Last October, an employee at former President Donald Trump‘s Mar-a-Lago residence drained the swimming pool and subsequently flooded a room that held computer servers containing surveillance video logs. In the midst of federal investigations into Trump’s handling of classified documents, this incident raised questions about possible interference with legal proceedings.

The flood was reported two months after the FBI confiscated hundreds of documents from the former President’s resort, and as prosecutors began to obtain and study the surveillance footage from Mar-a-Lago in an attempt to track the movement of the classified documents around the property.

A subpoena for the Mar-a-Lago surveillance footage occurred last summer, prior to the August search by the FBI. However, investigators sought more and more as they continued to find classified documents around the residence.

Despite testimony that the computer servers in the room did not suffer any water damage from the flood, the event has launched investigations into a possible case of obstruction conspiracy. Prosecutors for Special Counsel Jack Smith are currently trying to determine whether or not Trump and his employees attempted to interfere with the Department of Justice.


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At least two dozen people associated with Trump have been subpoenaed to testify about Trump’s handling of the documents and possible obstruction of justice. Recently, though, investigators have taken a closer interest in determining if workers at Mar-a-Lago were directed to interfere with the investigation by someone higher up, specifically Trump.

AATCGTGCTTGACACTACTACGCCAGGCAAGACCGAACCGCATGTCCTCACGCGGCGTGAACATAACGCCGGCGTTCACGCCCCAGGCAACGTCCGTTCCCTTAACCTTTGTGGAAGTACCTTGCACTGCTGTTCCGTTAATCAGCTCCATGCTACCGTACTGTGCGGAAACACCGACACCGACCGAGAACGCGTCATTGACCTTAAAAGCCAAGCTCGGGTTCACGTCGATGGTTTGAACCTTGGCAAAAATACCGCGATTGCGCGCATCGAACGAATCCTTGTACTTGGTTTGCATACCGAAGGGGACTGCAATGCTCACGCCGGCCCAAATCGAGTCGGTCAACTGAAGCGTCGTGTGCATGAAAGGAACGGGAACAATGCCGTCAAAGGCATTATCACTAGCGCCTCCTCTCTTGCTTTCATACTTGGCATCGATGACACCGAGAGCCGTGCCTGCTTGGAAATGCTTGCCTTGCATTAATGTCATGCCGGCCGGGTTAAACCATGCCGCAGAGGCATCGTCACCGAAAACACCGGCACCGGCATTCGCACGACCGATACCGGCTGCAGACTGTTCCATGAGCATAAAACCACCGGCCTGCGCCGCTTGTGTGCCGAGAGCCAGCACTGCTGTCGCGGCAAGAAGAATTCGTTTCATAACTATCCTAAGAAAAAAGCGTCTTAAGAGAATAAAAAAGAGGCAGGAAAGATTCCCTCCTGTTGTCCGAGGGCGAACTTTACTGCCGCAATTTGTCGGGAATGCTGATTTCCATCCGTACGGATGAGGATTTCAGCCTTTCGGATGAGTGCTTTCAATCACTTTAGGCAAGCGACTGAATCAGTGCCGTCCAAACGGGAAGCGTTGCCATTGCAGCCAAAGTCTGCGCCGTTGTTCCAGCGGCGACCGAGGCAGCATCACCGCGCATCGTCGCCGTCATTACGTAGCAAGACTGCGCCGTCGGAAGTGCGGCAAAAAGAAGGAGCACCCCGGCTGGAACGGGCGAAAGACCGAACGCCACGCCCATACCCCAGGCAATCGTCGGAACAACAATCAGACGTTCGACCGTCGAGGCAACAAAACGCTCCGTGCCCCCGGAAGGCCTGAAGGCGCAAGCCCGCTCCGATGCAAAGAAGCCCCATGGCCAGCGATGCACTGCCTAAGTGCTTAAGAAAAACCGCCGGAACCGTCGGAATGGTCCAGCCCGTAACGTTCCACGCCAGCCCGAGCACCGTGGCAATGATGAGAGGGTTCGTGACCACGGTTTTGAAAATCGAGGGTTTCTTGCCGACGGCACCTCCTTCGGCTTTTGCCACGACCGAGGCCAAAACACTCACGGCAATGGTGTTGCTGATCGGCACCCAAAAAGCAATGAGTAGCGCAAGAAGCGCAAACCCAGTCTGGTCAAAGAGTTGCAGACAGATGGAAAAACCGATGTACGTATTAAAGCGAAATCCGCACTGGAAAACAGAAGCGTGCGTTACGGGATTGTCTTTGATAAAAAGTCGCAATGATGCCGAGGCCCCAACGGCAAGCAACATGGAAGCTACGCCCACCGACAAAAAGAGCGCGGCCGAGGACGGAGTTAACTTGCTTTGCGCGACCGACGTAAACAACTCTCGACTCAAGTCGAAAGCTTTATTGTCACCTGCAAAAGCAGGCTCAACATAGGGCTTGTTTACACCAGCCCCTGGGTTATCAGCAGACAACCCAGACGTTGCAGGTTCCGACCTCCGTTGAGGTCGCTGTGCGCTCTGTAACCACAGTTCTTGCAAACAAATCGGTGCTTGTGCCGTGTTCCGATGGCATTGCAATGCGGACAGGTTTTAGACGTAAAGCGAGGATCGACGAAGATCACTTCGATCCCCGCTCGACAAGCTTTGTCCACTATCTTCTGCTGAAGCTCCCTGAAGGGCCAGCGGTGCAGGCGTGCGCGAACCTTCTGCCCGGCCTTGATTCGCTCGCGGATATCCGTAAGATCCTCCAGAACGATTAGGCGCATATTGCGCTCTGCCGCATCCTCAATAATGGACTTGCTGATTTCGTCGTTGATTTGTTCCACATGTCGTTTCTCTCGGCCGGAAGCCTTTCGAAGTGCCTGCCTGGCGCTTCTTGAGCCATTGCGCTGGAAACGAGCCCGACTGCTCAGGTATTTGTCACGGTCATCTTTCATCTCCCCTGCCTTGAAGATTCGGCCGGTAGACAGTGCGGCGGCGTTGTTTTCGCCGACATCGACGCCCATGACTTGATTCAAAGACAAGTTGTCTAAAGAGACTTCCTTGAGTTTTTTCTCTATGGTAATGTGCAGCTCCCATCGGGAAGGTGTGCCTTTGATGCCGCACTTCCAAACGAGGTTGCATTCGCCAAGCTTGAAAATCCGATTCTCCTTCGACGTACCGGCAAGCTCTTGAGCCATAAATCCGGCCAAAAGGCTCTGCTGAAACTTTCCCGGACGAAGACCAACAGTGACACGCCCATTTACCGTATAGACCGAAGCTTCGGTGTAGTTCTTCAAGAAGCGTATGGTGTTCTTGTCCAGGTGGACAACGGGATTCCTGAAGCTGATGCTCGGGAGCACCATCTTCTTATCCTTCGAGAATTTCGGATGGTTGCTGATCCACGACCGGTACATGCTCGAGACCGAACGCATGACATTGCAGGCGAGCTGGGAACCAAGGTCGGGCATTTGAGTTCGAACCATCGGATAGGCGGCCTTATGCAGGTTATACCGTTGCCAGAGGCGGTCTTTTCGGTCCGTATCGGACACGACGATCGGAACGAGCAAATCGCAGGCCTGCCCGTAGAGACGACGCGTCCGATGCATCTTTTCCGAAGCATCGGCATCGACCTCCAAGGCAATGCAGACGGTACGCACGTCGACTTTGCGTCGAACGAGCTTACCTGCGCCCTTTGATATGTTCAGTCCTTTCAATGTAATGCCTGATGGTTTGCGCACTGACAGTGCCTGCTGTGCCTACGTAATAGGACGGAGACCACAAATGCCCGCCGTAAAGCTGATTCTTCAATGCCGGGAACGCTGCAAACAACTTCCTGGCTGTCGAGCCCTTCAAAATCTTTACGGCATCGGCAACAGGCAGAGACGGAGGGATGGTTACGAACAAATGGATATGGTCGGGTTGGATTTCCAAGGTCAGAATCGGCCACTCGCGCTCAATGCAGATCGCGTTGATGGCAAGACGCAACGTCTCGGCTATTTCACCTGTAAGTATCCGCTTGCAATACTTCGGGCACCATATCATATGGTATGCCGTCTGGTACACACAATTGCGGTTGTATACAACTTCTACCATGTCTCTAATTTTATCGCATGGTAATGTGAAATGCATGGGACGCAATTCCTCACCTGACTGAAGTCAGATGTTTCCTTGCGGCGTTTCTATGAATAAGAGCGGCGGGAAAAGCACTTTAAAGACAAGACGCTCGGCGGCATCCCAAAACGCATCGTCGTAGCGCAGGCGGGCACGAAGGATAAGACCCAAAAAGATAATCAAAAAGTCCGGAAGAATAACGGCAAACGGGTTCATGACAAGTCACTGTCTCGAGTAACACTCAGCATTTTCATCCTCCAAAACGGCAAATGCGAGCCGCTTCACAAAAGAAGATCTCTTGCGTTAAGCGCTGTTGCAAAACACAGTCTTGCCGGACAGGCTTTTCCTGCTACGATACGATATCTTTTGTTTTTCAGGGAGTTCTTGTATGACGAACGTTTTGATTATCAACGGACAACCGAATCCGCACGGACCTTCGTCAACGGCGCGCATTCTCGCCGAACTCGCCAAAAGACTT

They are currently focusing their questions on the former president, his body man, Walt Nauta, and a maintenance worker who is seen on surveillance helping Nauta to move the boxes of classified documents into a storage room before agents arrived at the property last summer.

The maintenance worker is also the person who drained the pool in October that flooded the room containing the surveillance logs.

When Nauta spoke to the FBI last year, he told them that he had never touched the boxes containing any documents, nor the documents themselves, at Mar-a-Lago. However, after the FBI obtained the surveillance footage showing him and Nauta moving the boxes, he changed his story. He claimed that Trump had given him orders to move the boxes.

The FBI was given 38 documents last June by Trump’s former lawyer, M. Evan Corcoran, who claimed those were all that he could find in the storage room where he looked just moments after the boxes had been placed there. Audio evidence suggests that Corcoran had no knowledge of Nauta and the maintenance worker moving boxes into the room before he had entered.

Upon viewing the surveillance footage, though, the FBI found more than a hundred documents, leading them to testify that “government records were likely concealed or removed from the storage room.”

Those involved have yet to be charged with a crime, as prosecutors are still investigating the case and are expected to reach a decision soon.

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